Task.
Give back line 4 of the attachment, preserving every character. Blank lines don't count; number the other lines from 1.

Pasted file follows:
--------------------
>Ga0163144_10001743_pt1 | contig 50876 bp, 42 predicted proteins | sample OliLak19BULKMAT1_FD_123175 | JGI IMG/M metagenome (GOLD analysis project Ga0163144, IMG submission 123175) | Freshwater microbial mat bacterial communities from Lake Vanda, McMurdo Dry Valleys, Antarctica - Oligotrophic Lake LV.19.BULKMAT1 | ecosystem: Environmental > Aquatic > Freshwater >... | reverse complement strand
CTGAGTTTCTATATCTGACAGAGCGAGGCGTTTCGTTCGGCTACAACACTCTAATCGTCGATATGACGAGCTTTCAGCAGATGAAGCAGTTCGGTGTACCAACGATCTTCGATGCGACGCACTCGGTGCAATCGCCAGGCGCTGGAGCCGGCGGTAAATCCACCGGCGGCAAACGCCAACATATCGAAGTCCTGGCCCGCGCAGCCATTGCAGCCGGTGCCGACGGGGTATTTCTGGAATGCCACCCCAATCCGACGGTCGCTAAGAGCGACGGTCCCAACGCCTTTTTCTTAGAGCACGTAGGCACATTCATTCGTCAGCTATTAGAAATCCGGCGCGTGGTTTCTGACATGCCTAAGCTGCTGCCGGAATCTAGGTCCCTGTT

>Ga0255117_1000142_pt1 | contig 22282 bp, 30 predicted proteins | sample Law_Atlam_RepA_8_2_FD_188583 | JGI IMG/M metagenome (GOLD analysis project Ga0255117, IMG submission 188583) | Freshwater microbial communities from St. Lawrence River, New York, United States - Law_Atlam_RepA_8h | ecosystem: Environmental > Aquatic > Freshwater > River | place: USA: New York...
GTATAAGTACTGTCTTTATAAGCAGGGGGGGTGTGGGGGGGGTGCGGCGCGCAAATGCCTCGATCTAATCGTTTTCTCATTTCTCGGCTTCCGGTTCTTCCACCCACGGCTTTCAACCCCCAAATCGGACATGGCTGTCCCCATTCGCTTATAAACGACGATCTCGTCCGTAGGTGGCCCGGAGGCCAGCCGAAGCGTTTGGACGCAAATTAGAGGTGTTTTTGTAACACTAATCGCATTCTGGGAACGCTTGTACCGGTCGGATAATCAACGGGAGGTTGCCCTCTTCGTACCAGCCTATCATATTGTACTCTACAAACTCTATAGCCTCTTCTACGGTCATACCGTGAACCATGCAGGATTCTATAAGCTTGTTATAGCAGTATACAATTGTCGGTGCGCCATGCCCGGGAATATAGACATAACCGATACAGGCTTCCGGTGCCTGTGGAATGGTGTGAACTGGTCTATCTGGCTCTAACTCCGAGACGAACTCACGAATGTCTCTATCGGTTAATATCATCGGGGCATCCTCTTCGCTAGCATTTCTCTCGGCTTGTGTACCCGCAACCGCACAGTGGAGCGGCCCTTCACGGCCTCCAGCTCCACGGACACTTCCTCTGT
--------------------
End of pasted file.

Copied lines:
GTATAAGTACTGTCTTTATAAGCAGGGGGGGTGTGGGGGGGGTGCGGCGCGCAAATGCCTCGATCTAATCGTTTTCTCATTTCTCGGCTTCCGGTTCTTCCACCCACGGCTTTCAACCCCCAAATCGGACATGGCTGTCCCCATTCGCTTATAAACGACGATCTCGTCCGTAGGTGGCCCGGAGGCCAGCCGAAGCGTTTGGACGCAAATTAGAGGTGTTTTTGTAACACTAATCGCATTCTGGGAACGCTTGTACCGGTCGGATAATCAACGGGAGGTTGCCCTCTTCGTACCAGCCTATCATATTGTACTCTACAAACTCTATAGCCTCTTCTACGGTCATACCGTGAACCATGCAGGATTCTATAAGCTTGTTATAGCAGTATACAATTGTCGGTGCGCCATGCCCGGGAATATAGACATAACCGATACAGGCTTCCGGTGCCTGTGGAATGGTGTGAACTGGTCTATCTGGCTCTAACTCCGAGACGAACTCACGAATGTCTCTATCGGTTAATATCATCGGGGCATCCTCTTCGCTAGCATTTCTCTCGGCTTGTGTACCCGCAACCGCACAGTGGAGCGGCCCTTCACGGCCTCCAGCTCCACGGACACTTCCTCTGT